First, the good news. The Occupational Safety and Health Act (OSHA) generally doesn’t cover your employees’ home offices. The Department of Labor (DOL) states that home-based workplaces aren’t explicitly excluded by OSHA, but the law doesn’t hold employers responsible for home offices and won’t conduct inspections.
An exception to this policy exists for situations “where hazardous materials, equipment, or work processes are provided or required to be used in an employee’s home.” Chances are, not even OSHA with its rigorous regulations, would classify simple office items — for example, staplers, shredders and letter openers — as hazardous equipment.
Free from Hazards
It’s also worth keeping in mind that, while it seems improbable, if the DOL decided to reverse course, doing so wouldn’t require an act of Congress. That’s because the mandate of OSHA is very broad: “To assure, so far as possible, every working man and woman in the nation safe and healthful working conditions.” The law also states that employers are required to furnish employees “a place of employment which is free from recognized hazards.”
Today, state workers’ compensation laws and standards are where the action is. Consider a relatively recent case in Oregon. The state’s court of appeals upheld a claim filed by a woman who tripped over her own dog and was injured while working at home. The case warrants a closer look, however, to clarify why the employer was held liable.
Facts of the Case
The employee in question spent four out of five workdays each week on the road, showing window treatments, upholstery and other interior decorating samples to customers. Due to a lack of space at the company showroom (which was the employee’s base of operations) the employer required her to keep excess samples at her residence. While walking to the garage to collect the samples she needed for a particular day’s work, the employee tripped over her dog causing her to break her leg.
The employer’s defense stated it was protected from liability by the “going and coming rule, under which injuries suffered while commuting are generally not compensable,” according to the court record. The judge, however, rejected that argument, and focused instead on whether the employee “established a causal connection between her injury and her employment — whether the claimant’s injury resulted from a risk connected to either the nature of her work or her work environment.”
The court’s careful dissection of the precise circumstances suggests that if the employee had tripped over her dog while walking into her kitchen to get a cup of coffee, she would’ve lost the case.
And there’s another factor that played a role in the judge’s decision. That is, the impetus for the employee’s working at home. “If an employer, for its own advantage, demands that a worker furnish the work premises, the risk of those premises encountered in connection with the performance of work are risks of the work environment, even if they are outside of the employer’s control.” That suggests that if this employee had simply telecommuted for her own convenience, the ruling might have gone the other way.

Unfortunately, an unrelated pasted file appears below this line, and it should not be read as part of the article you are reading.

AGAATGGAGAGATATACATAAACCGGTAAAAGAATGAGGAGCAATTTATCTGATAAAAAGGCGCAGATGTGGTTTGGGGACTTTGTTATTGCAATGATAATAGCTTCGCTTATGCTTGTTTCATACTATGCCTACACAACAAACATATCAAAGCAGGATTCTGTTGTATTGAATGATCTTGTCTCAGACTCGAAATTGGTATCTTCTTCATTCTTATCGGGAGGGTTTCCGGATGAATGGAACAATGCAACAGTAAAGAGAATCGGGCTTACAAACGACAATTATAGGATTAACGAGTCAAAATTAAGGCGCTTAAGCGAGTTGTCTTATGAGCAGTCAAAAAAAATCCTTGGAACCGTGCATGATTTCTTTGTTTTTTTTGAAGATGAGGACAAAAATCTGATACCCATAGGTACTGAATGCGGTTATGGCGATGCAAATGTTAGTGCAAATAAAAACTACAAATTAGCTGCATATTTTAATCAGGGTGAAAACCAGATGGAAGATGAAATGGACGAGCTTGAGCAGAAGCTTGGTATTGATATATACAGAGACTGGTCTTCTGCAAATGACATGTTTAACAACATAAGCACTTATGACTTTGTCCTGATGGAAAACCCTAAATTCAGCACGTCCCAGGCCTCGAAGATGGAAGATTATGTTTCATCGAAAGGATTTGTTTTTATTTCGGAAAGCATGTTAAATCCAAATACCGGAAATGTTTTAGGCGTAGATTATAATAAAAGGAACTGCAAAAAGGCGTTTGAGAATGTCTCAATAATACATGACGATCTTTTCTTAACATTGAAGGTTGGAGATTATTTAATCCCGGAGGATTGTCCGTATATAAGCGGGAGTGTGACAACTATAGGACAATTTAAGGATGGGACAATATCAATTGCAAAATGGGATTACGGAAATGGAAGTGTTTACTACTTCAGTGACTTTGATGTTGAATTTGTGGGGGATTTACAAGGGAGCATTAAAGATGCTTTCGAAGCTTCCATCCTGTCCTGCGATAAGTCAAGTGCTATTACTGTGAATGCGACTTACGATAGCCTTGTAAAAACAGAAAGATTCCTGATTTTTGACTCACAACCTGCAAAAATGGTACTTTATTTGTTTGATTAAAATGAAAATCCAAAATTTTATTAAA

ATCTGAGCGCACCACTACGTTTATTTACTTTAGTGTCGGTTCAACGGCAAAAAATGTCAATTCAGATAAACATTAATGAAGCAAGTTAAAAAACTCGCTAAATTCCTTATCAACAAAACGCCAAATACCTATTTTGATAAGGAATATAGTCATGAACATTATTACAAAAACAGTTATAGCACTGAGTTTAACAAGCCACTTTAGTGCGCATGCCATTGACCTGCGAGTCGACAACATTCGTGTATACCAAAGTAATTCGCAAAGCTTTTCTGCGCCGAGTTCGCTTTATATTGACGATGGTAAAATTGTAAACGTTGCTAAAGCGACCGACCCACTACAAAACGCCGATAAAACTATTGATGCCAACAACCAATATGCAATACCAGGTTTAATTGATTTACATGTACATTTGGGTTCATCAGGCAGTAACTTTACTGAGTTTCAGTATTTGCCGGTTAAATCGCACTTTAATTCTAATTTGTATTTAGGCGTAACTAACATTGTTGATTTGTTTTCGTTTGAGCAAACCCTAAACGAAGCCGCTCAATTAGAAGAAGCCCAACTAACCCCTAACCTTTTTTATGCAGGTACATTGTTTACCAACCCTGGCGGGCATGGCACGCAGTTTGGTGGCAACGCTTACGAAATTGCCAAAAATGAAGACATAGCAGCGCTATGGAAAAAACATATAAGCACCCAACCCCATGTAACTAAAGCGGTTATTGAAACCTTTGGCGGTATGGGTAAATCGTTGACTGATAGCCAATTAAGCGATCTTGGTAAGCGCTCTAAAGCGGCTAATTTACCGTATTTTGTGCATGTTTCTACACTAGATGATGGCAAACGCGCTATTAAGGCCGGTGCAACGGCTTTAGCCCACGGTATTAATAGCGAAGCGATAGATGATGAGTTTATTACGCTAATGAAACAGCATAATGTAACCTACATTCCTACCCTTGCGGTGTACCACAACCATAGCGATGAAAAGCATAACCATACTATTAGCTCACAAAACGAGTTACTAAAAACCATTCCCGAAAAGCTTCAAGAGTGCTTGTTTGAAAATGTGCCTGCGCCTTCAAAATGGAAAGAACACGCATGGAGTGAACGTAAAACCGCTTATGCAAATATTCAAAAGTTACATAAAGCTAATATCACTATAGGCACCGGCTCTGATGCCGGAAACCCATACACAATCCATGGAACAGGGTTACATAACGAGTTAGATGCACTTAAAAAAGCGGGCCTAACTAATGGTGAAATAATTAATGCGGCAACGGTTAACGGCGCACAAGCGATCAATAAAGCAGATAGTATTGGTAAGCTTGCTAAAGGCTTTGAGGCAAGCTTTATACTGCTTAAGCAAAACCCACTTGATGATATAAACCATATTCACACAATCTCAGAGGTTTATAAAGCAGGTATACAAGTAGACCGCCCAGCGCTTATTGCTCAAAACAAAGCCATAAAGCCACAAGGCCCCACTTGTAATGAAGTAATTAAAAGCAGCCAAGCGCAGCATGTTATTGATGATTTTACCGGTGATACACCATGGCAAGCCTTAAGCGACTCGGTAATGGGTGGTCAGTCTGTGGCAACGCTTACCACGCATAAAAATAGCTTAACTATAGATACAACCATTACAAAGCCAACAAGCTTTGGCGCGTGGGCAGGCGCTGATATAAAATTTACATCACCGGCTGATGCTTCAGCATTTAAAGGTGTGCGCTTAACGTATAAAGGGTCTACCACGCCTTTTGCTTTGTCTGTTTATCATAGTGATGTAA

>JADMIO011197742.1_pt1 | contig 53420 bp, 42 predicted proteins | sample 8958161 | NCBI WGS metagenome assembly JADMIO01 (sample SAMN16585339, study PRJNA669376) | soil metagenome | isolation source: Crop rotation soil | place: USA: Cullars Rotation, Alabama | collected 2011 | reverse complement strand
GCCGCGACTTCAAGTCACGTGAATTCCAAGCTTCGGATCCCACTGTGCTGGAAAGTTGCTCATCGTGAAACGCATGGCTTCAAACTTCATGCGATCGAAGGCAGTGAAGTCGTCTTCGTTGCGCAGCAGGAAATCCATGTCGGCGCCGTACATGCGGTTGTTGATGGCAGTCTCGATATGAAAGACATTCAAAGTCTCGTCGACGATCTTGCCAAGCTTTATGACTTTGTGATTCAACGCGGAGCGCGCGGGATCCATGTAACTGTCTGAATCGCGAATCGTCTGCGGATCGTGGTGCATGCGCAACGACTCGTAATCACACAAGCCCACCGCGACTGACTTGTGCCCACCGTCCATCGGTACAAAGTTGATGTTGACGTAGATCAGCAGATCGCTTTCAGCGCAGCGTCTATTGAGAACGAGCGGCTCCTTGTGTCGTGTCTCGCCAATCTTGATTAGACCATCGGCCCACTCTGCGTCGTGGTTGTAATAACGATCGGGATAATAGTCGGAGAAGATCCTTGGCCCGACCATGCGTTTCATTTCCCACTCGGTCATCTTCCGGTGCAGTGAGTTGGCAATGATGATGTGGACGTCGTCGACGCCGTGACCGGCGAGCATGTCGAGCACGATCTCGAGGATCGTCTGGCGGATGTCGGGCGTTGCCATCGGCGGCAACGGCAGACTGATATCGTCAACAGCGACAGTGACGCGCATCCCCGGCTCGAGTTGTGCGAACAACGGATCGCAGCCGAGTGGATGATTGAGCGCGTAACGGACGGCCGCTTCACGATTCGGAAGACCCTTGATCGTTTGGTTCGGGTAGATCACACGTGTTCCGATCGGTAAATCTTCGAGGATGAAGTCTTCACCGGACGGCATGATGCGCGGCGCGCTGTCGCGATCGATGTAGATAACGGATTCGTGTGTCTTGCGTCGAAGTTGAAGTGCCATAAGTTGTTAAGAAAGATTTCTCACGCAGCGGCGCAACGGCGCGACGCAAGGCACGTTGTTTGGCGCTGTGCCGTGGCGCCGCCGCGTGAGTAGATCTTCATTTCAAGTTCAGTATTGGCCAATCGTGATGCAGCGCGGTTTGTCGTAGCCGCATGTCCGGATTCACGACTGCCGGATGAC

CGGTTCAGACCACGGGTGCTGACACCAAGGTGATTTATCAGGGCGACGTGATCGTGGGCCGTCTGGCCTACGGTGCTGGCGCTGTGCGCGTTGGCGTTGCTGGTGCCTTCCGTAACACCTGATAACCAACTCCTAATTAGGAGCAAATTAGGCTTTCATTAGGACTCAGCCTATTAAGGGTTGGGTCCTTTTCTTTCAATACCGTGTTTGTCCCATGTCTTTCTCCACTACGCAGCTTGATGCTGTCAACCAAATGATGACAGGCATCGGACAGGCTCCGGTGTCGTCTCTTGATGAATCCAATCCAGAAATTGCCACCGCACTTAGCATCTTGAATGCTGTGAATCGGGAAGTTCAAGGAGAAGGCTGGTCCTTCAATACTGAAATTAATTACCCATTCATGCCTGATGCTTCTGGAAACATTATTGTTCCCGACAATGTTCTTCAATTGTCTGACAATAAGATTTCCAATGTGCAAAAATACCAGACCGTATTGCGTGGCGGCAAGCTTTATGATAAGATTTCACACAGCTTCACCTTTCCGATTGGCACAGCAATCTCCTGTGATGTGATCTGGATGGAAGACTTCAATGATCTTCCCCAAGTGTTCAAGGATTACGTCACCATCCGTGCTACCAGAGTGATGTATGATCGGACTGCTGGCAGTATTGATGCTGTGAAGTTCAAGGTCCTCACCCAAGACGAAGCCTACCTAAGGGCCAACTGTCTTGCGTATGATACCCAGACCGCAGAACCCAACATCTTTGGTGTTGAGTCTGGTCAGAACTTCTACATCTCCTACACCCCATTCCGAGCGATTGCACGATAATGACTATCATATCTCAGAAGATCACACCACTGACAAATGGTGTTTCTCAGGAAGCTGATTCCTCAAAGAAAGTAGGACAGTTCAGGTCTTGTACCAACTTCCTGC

Even so, that’s just one state court ruling. It’s important to learn how similar issues have been decided in your state, so that you don’t become the next test case.
One insurance company recommends that, unless you’re going to actually inspect an employee’s home office, you should create a workplace safety checklist. It could cover such items as whether furniture is ergonomically correct, the adequacy of the lighting and ventilation, and the presence of fire extinguishers and smoke detectors, to name a few examples. Have prospective telecommuting employees complete and return the checklist to you before they begin working at home.
The Society for Human Resource Management has also weighed in on this topic, and recommends the following:
- Create a formal written telecommuting policy that spells out all of your expectations, and add a note that states that telecommuting is a privilege, not a right.
- Limit telecommuting to individuals who are “well-suited for working without regular supervision.”
- Set parameters for a home office, such as a designated work area, and train telecommuters about how to set up a safe workstation.
- Visit the employee’s home office, “when appropriate and possible,” says SHRM, and inspect the home for possible safety hazards, and
- Establish fixed work hours, meal and rest periods.
A key advantage of telecommuting employees is scheduling flexibility, so that last recommendation might not fly. Just be aware that its purpose is to make it easier to establish whether an injury was incurred “in the course of” employment, which is a key legal requirement.
There are practical limits to your ability to prevent work-related injuries when employees are telecommuting. However, doing what you can is better than not trying, both for the well-being of those employees, and avoiding workers’ compensation claims.